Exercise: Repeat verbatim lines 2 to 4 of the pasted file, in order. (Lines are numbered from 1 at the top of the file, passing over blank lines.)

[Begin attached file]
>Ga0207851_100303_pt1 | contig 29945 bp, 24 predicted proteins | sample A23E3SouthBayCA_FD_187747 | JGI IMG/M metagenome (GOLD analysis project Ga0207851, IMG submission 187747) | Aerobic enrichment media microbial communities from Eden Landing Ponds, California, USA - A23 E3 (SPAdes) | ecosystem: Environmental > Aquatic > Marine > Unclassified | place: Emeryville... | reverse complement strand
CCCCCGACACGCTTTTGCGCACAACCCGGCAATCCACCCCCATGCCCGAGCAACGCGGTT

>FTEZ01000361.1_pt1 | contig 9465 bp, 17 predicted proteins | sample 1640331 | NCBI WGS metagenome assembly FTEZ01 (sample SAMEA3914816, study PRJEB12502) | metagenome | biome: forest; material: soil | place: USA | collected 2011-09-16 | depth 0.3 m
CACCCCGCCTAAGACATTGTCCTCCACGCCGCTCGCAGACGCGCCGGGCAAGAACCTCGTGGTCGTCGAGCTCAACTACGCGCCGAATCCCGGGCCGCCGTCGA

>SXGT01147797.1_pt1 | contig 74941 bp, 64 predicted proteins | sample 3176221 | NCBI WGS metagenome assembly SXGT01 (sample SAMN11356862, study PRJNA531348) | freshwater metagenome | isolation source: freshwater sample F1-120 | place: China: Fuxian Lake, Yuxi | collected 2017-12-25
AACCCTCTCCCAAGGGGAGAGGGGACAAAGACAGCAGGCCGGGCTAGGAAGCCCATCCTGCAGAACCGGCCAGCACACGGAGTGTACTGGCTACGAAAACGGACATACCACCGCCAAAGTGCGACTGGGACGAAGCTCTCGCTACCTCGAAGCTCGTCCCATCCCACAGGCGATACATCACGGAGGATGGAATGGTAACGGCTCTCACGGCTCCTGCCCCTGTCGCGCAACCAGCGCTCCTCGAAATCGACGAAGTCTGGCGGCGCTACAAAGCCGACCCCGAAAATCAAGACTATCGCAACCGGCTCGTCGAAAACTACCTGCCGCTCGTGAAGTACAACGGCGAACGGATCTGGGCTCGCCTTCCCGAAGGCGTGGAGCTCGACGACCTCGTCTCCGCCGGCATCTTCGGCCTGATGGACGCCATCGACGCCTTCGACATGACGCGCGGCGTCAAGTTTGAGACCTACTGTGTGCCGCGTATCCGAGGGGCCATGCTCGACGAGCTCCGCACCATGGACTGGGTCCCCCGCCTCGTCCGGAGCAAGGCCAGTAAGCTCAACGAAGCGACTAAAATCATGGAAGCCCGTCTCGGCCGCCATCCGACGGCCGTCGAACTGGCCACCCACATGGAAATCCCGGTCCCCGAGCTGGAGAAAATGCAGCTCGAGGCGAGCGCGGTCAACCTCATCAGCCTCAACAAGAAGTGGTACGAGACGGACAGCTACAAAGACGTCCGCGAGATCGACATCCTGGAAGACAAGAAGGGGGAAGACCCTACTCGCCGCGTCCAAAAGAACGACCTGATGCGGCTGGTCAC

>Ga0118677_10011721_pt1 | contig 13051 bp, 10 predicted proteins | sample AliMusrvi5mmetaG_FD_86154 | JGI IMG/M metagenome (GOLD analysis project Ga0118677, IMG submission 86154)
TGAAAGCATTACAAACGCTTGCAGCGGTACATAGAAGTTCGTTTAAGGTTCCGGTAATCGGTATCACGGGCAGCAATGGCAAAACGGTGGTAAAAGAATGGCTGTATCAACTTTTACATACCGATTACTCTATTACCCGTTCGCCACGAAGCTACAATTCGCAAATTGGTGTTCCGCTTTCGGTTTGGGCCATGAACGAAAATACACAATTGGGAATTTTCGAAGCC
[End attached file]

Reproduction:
CCCCCGACACGCTTTTGCGCACAACCCGGCAATCCACCCCCATGCCCGAGCAACGCGGTT

>FTEZ01000361.1_pt1 | contig 9465 bp, 17 predicted proteins | sample 1640331 | NCBI WGS metagenome assembly FTEZ01 (sample SAMEA3914816, study PRJEB12502) | metagenome | biome: forest; material: soil | place: USA | collected 2011-09-16 | depth 0.3 m
CACCCCGCCTAAGACATTGTCCTCCACGCCGCTCGCAGACGCGCCGGGCAAGAACCTCGTGGTCGTCGAGCTCAACTACGCGCCGAATCCCGGGCCGCCGTCGA